If you’re on the hunt for your first motorcycle, looking for a sturdy steed to help you cut through city traffic on a daily commute, or want a small capacity sunny Sunday scratcher, Lexmoto’s LXR 125 might be just what you’re looking for.
When I was 17 the motorcycle to have was Aprilia’s RS 125. Other bikes were available, but if you were serious about your racing and liked going fast, the Grand Prix-derived two-stroke pocket rocket was the one you wanted. Today if you want a 125cc race replica, you’re spoilt for choice. Yamaha, Honda, Kawasaki, Suzuki and Aprilia all produce learner-legal versions of their full-fat race machines, but for the short on cash sportbike nut, there’s also a seemingly endless supply of machines from some of the smaller manufacturers on the market.
For those of you out there who love the sleek curves and aggressive angles of a sportbike, Lexmoto’s LXR 125 should tick all the right boxes. Sitting on its side stand, you’d be forgiven for mistaking it for a much bigger bike, and despite its ‘budget bike’ credentials, a quick close-up inspection showed up no glaring faults or underlying issues. So far so good.
I was frequently surprised with the amount of attention the LXR received. I’d find passers-by ogling the learner-legal Lexmoto. What is it? What size is the engine? How much does it cost? Every time I revealed its 125cc capacity and its near £2000 price tag, shock was the first reaction. People just couldn’t believe it – which is surely a testament to the bike’s styling, build quality and size.
It handles well, too. Even on waterlogged roads, the LXR responded to my movements and easily flicked through bends without any trouble. Its big back tyre (well, big for a 125cc) offered ample traction and the front proved itself stable as I pushed the bike harder into corners.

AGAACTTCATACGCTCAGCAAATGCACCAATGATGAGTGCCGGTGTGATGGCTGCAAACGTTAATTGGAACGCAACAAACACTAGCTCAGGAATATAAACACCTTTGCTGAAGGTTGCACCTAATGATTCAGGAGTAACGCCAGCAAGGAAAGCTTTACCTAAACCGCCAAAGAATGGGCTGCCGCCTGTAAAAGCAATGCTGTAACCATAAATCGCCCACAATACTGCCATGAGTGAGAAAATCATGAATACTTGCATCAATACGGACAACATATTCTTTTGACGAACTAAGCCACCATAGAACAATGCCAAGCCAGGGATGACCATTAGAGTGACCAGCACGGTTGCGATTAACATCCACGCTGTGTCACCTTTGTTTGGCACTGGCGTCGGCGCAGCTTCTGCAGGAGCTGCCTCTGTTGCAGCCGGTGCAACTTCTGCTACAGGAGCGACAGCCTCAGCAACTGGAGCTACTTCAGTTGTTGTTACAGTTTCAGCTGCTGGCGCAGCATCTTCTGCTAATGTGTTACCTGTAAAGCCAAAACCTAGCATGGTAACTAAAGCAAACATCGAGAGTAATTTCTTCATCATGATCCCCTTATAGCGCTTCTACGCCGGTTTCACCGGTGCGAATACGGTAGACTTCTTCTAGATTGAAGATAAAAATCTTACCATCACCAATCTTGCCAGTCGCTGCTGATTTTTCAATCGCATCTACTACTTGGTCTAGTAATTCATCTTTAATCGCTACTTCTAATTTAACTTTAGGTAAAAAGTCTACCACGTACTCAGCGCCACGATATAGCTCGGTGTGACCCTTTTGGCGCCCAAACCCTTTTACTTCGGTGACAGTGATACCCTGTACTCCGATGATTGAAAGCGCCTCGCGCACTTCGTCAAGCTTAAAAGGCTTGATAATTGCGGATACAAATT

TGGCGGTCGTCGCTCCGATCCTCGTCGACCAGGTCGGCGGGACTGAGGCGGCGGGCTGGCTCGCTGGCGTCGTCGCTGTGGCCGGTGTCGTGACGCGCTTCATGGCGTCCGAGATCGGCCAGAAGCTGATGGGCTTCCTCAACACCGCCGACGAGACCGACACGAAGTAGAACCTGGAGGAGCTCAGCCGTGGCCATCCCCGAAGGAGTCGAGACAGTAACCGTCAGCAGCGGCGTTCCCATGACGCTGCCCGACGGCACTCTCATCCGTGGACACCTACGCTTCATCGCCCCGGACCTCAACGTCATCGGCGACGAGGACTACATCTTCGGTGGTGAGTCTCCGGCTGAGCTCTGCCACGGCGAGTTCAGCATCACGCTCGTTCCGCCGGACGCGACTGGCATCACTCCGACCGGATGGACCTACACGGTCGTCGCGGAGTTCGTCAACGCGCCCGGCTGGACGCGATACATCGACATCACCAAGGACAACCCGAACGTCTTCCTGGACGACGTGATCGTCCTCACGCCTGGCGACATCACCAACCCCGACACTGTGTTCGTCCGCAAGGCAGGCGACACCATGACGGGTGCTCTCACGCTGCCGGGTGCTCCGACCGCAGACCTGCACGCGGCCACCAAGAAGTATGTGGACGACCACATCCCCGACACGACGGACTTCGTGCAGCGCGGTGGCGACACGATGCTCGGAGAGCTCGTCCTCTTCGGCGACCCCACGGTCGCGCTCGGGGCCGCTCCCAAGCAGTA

Despite the LXR’s big bike looks, as soon as you get moving there’s no pretending it’s anything more than a 125. That’s not to say its single cylinder four-stroke engine isn’t a capable bit of kit, but it’s probably not going to be setting the world alight any time soon. Saying that, there’s plenty in the tank up to 50mph, but it’s going to take a bit of time (and a lot of road) to reach the bike’s claimed top speed of 68mph. Overall, I was very happy with the amount of power on offer. I’ve ridden my share of 125s which have struggled to get up to 50mph in the first place, but if you work it hard, and give it a handful of throttle, the LXR’s more up to the job. Adding to its big bike aesthetic, the LXR gets two discs up front for stopping. Ok, so there’s probably no need for both of them on a little 125, but regardless, they work to bring the bike to a halt quickly and safely with no trouble. Interestingly, the front discs work together with the rear brake as part of a combined braking system. That’s because every new 125 is required to come with either CBS or ABS, and as CBS is cheaper, that’s what Lexmoto’s opted for. The combined brakes take a little bit of getting used to if you’re stepping down from a larger machine (or are trading in an older bike with more traditional brakes), but there’s little doubt they work to make the bike safer, particularly for learner riders.
The LXR’s suspension sits on the stiffer end of the spectrum, helping the bike to stay in shape when you’re really pushing on. Ok, so it’s not the most sophisticated of set ups, but I didn’t have any problems with it, aside from a couple of uncomfortable collisions with potholes.
Bikers on a budget will undoubtedly be considering getting their hands on a used sportbike, but the LXR should present a real dilemma. You can spend your money on something second-hand, or you can go for a brand new bike which comes with two years parts and labour warranty. It’s a tough call, but I know where my money would be going… It’s a super little 125. Its styling is stunning, and if you’re a sportbike fan in the market for your first bike (and you’ve not got £3500-plus to spend on a machine from one of the larger manufacturers), then Lexmoto’s flagship learner-legal machine is well worth a look.
£2,199.99 / www.lexmoto.co.uk
- WORLD LAUNCH: First impressions of Yamaha’s new MT-09 for 2021 - 4 March 2021
- Motorcycle giants join forces to create swappable battery system - 1 March 2021
- MoreBikes A-Z of Battery Care. Part Four (S-V). - 26 February 2021
Does this get you revved up? Tell us why...
Subscribe to MoreBikes Newspaper
Get MoreBikes delivered through your letterbox every month. 12 issues for £15. Click here for more information.
Get MoreBikes.co.uk Updates
Enter your e-mail address below and you will receive biking news straight into your inbox...
You can unsubscribe at any time.